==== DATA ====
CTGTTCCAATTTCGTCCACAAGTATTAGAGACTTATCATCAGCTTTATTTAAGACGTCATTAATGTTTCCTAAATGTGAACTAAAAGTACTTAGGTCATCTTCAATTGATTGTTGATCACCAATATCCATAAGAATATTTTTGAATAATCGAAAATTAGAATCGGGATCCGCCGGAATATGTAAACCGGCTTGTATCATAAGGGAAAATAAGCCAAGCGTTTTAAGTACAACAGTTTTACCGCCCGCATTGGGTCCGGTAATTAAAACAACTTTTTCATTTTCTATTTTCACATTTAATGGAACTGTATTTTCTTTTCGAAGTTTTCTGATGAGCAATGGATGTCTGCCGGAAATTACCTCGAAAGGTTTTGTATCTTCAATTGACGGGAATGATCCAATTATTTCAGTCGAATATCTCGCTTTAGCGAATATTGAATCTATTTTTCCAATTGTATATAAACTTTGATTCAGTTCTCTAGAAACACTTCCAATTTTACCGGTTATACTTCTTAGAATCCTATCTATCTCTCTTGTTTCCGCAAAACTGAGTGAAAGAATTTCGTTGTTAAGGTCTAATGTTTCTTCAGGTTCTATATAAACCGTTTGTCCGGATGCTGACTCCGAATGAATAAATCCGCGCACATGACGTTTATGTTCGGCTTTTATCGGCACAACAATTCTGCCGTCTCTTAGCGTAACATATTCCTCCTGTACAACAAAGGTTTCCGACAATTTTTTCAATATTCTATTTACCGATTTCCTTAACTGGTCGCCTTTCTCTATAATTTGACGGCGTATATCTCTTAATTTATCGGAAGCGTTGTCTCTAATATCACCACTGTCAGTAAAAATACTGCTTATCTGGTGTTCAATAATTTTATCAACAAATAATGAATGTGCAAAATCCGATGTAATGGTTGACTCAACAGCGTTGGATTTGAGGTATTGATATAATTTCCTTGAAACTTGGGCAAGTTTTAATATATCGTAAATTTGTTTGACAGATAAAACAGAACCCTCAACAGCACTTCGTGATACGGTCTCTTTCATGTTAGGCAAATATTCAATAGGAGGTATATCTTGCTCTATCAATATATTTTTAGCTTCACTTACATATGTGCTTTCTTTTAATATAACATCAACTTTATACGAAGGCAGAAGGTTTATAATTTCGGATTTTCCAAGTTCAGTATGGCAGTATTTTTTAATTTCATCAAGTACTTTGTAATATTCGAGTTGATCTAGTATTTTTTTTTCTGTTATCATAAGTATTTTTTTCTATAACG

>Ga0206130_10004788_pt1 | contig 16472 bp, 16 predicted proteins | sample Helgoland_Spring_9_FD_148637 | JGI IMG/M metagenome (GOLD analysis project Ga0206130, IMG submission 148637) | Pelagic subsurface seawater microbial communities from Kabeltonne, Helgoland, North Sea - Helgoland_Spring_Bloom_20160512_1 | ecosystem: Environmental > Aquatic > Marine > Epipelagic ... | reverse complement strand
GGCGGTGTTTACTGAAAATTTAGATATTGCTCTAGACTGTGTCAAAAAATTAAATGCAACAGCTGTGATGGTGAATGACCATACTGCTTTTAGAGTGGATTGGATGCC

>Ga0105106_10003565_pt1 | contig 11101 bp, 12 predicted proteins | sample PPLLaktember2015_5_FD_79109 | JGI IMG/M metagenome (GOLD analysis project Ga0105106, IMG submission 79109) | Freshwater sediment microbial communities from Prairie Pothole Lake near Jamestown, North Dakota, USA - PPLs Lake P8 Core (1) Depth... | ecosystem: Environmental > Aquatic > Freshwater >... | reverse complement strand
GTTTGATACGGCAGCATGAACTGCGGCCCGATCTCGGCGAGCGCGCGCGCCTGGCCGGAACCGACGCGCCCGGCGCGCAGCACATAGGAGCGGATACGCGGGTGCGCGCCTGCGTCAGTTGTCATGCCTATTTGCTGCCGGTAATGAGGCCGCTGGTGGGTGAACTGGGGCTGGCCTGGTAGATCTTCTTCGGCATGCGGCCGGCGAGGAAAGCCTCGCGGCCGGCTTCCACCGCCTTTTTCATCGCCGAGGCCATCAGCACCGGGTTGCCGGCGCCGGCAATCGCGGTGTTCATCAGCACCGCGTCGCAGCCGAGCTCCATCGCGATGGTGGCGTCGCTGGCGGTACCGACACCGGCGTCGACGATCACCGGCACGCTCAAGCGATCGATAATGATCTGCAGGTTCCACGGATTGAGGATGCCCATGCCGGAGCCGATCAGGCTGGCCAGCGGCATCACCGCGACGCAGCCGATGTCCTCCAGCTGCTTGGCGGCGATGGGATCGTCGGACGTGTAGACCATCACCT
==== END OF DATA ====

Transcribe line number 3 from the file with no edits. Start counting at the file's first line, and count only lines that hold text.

GGCGGTGTTTACTGAAAATTTAGATATTGCTCTAGACTGTGTCAAAAAATTAAATGCAACAGCTGTGATGGTGAATGACCATACTGCTTTTAGAGTGGATTGGATGCC